Saki’s novella, “The Interlopers”, explores the intricacies of friendship and rivalry. The story takes place in a European forest one night during the winter. The setting of the story is analogous to the plot; the trees have to bind together for warmth to brave the fierce winter, the same way Ulrich and George have to work together to survive.
The exposition does a wonderful job of building suspense by telling of the feud between the two families. The feeling of impending doom increases as Georg and Ulrich hunt each other in the dark forest. The suspense comes to a boiling point when the men meet and stare at each other with the intent to kill. But neither shoots. “The chance had come to give full play to the passions of a lifetime. But a man who has been brought up under the code of a restraining civilization cannot easily nerve himself to shoot down his neighbor in cold blood and without a word spoken, except for an offense against his hearth and honor.” (p. 44) Just as both are about to shoot, a tree branch from above crashes upon the men. The feeling of suspense flees, and a feeling of sorrow and pity for Georg and Ulrich fills one’s heart.
The reader feels immense sympathy for the situation: how many times in one’s own life has a mere squabble gotten out of control and wrecked everything? The men lay, crippled beneath the tree in the cold and realize the foolishness of their ways. Ulrich says to Georg, “Neighbor, do as you please if your men come first. It was a fair compact. But as for me, I’ve changed my mind. If my men are the first to come you shall be the first to be helped…” (p. 45) The men continue to talk, and they reconcile. But in a strange twist of fate, wolves come and devour them both before they can be freed by their men. The message Saki was trying to get across was this: why fight over something petty when one can be friends?
How does the omniscient narrator shape the story?
The omniscient narrator serves two important purposes in the story: she allows the reader to have an objective view of the feuding men and also gives voice to the workings of nature in the story. Because neither of the men is the primary narrator (though readers meet Ulrich first), it is of little importance who actually has the more legitimate claim to the land. Additionally, since nature itself is almost a third character in the story, Saki’s use of the omniscient narrator makes visible some of nature’s character even when its actions are imperceptible to the men themselves. Though the men are repeatedly affected by nature’s unpredictability, the omniscient narrator makes clear to the reader what is at play.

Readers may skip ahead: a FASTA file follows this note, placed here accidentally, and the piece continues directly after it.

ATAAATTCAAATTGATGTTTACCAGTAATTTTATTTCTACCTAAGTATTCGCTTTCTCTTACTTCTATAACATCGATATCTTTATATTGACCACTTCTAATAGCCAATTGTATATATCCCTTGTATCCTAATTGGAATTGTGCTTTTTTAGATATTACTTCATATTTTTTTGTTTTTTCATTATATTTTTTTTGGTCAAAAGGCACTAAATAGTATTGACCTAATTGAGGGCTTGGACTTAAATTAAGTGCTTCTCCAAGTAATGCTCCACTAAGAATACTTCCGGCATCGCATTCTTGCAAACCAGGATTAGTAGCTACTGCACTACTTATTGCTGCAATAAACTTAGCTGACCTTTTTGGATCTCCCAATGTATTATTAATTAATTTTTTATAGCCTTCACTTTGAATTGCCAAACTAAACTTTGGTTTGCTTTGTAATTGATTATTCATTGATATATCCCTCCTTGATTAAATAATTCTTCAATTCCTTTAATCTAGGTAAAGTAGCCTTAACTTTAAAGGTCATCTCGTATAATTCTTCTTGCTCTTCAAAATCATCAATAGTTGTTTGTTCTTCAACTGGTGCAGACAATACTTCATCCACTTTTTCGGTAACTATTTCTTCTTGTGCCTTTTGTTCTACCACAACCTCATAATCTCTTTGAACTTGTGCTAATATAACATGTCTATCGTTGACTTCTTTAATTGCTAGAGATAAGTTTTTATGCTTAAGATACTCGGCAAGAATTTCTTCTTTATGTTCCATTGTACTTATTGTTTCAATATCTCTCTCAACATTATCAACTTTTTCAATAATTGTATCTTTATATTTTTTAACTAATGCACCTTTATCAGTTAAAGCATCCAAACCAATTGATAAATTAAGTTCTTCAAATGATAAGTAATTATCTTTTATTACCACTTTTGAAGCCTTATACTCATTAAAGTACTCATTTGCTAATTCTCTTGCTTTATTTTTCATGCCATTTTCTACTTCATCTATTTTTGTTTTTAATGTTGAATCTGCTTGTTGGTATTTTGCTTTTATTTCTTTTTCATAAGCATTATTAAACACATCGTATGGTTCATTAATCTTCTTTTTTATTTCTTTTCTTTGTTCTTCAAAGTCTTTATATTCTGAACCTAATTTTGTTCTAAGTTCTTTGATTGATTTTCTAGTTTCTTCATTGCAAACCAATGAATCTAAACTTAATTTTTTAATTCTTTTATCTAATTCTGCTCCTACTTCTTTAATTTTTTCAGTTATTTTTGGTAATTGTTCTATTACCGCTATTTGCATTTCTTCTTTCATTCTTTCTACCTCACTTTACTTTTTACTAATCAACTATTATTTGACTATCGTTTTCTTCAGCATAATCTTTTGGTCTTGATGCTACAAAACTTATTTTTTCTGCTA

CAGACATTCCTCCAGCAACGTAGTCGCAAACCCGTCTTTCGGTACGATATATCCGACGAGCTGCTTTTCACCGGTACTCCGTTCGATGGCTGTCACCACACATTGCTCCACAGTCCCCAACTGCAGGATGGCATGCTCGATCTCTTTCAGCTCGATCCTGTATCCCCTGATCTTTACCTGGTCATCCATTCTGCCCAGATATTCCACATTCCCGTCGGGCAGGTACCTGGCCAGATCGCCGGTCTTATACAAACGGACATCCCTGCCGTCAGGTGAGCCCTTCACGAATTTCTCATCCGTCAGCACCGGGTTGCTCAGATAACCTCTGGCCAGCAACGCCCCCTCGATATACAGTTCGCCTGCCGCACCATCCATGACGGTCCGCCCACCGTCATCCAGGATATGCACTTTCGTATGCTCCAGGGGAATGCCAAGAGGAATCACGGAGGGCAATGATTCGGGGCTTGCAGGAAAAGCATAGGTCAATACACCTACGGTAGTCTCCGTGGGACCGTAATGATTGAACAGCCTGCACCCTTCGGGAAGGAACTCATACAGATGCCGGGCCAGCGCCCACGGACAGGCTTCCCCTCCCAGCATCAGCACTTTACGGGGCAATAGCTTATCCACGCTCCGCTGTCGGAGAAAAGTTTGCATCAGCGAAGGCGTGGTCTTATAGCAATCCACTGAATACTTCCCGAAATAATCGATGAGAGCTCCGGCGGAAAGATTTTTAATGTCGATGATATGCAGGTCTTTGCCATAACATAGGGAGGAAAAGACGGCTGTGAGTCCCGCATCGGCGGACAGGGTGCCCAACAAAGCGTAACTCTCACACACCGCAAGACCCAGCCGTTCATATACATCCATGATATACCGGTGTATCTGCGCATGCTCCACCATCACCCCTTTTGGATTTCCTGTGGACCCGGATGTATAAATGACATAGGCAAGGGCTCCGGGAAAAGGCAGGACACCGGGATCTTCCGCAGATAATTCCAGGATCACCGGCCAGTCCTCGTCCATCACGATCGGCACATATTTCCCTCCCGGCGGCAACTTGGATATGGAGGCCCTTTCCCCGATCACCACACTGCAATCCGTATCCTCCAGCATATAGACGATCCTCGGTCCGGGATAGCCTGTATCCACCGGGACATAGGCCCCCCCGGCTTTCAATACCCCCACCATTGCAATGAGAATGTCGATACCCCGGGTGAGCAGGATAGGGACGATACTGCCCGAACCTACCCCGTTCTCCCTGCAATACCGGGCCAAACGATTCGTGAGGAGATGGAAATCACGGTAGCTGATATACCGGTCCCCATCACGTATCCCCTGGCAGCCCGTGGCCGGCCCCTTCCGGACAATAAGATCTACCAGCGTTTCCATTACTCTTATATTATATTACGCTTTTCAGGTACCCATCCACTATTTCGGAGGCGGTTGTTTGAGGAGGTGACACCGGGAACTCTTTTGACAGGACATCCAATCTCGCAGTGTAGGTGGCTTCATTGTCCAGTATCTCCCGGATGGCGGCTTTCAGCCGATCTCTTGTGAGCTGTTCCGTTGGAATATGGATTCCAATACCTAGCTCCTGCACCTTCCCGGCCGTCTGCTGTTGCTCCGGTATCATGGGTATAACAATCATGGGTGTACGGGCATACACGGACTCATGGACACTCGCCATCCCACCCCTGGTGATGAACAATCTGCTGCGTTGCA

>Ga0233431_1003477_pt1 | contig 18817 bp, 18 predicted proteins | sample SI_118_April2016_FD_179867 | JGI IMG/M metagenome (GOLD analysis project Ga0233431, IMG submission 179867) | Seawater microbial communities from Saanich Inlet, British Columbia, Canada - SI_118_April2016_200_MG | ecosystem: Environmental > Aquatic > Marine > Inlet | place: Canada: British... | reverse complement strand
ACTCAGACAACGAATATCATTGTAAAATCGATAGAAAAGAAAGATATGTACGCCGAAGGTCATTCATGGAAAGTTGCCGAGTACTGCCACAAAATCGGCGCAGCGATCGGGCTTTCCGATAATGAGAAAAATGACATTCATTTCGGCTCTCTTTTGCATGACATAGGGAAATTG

Who are the true "interlopers" in the story?
Initially the narrator reveals that the men each view the other as the interloper; neither thinks the other has a legitimate claim to the land. Shortly after reconciling, however, the two men rejoice that there are no others to interfere with their peacemaking. In this moment, the characters present all humans beside the two men as interlopers. One might consider nature an interloper; the branches of the beech tree trap the men and the wolves ultimately kill the men. However, given Saki’s well-known view on the superiority of nature over man, it is more likely that the two men are the true interlopers, disruptive in their attempts to own and control the wild landscape.
What role does nature play in the story?
Nature is almost a third character in the story. Saki repeatedly personifies the natural elements. In this story, nature commits deeds of violence, the storm “shrieks” (392), the branches “answer” (392), and the wind “whistles” (392). Importantly, nature also controls the plot of the story. Though the two men consider themselves to be in charge, they are at the mercy of the wild landscape the entire time.
What is the role of violence in the story?
The story begins by setting up the expectation of violence. The two men are on a hunt for one another. However, when the finally meet in the forest, the men are unable to act on their murderous plans due to some social custom. Instead, nature becomes the violent actor of the story, trapping and ultimately killing the men. However, save minor details about injuries from being trapped underneath the tree, Saki leaves much of the goriness of the violence out of the story, which some attribute to an influence from Greek dramas (Byrne 174).
What does this story suggest about property rights?
The story exposes the folly of man’s attempts to control or lay claim to nature. The two men engage in a generations-long feud over a landscape that is not theirs to claim. Their greed and attempts to possess the forest embroil them in a vengeful existence that directly leads to their death.